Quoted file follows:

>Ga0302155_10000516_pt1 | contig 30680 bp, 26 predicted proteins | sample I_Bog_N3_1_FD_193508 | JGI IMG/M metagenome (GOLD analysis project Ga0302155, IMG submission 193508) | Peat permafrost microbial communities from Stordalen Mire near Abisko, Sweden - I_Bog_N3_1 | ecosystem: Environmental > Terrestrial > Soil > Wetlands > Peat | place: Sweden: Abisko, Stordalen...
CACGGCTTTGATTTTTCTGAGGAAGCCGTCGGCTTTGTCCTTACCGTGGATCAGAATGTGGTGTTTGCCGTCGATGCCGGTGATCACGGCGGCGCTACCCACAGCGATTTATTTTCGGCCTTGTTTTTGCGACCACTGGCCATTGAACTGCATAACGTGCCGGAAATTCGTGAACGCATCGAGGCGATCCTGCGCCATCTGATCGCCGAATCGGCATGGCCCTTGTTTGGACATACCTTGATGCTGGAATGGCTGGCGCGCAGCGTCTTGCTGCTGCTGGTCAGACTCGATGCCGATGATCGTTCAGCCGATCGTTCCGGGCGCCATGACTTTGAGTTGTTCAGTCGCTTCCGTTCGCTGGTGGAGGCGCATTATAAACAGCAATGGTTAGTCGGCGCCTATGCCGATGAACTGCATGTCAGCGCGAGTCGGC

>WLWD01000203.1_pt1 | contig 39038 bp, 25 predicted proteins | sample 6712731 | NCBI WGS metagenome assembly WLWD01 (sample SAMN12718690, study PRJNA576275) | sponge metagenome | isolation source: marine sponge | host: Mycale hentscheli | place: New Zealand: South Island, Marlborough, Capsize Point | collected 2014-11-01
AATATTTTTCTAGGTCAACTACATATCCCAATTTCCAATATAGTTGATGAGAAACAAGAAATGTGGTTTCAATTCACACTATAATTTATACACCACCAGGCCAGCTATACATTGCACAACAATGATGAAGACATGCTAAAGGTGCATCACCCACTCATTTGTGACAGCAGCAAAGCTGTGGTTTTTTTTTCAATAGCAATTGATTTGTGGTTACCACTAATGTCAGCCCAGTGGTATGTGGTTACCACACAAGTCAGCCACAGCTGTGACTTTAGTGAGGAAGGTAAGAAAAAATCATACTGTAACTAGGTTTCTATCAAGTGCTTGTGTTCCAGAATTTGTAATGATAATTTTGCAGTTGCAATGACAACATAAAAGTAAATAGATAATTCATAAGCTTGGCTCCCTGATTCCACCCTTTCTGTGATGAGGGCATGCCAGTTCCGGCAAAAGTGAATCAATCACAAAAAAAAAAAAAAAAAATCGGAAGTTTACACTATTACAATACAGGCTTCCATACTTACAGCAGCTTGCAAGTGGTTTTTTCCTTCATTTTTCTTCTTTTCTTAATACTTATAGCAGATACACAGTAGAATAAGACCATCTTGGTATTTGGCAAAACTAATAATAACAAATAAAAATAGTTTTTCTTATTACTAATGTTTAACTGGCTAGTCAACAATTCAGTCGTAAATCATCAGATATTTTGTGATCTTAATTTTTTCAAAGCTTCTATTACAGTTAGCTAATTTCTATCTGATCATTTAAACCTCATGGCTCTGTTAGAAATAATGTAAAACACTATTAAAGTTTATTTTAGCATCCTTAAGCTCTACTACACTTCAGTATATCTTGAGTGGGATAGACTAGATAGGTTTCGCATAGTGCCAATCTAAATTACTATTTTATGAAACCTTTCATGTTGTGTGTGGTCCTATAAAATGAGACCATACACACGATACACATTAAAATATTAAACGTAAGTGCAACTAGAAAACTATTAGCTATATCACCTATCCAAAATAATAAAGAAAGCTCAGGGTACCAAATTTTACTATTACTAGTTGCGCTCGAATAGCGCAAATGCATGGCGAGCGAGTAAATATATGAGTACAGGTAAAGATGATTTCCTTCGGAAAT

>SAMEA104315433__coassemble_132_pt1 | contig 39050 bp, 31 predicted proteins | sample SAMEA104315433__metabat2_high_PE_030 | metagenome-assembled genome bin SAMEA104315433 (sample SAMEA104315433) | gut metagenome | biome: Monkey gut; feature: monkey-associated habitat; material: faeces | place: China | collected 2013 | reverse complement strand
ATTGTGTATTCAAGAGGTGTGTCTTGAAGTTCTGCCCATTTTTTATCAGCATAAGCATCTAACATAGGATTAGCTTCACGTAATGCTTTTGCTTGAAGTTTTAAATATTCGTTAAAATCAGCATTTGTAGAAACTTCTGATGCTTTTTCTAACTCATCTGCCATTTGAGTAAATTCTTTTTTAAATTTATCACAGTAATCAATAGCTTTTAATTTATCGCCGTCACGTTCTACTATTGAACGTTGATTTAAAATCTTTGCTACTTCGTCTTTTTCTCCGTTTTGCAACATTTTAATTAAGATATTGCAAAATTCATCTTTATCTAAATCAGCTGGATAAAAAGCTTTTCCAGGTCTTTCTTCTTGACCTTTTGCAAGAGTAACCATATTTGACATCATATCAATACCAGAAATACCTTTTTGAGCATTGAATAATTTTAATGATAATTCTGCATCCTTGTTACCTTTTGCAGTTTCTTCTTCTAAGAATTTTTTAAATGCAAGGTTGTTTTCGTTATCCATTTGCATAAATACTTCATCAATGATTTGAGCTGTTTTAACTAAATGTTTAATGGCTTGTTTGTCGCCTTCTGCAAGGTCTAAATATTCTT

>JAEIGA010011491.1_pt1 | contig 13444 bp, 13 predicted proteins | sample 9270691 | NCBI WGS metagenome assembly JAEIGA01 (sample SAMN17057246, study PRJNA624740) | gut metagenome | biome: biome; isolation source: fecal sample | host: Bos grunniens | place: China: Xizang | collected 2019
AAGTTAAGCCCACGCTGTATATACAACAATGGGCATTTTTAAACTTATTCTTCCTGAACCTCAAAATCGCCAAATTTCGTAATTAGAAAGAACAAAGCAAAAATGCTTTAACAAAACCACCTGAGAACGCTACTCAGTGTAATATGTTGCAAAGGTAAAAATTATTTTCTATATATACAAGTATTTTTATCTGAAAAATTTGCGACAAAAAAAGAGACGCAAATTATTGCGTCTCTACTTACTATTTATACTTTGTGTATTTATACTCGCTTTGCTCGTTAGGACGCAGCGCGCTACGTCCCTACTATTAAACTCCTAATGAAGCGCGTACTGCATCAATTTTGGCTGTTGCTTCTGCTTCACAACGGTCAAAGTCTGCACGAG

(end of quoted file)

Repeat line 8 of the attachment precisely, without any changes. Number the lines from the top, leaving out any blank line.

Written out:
AAGTTAAGCCCACGCTGTATATACAACAATGGGCATTTTTAAACTTATTCTTCCTGAACCTCAAAATCGCCAAATTTCGTAATTAGAAAGAACAAAGCAAAAATGCTTTAACAAAACCACCTGAGAACGCTACTCAGTGTAATATGTTGCAAAGGTAAAAATTATTTTCTATATATACAAGTATTTTTATCTGAAAAATTTGCGACAAAAAAAGAGACGCAAATTATTGCGTCTCTACTTACTATTTATACTTTGTGTATTTATACTCGCTTTGCTCGTTAGGACGCAGCGCGCTACGTCCCTACTATTAAACTCCTAATGAAGCGCGTACTGCATCAATTTTGGCTGTTGCTTCTGCTTCACAACGGTCAAAGTCTGCACGAG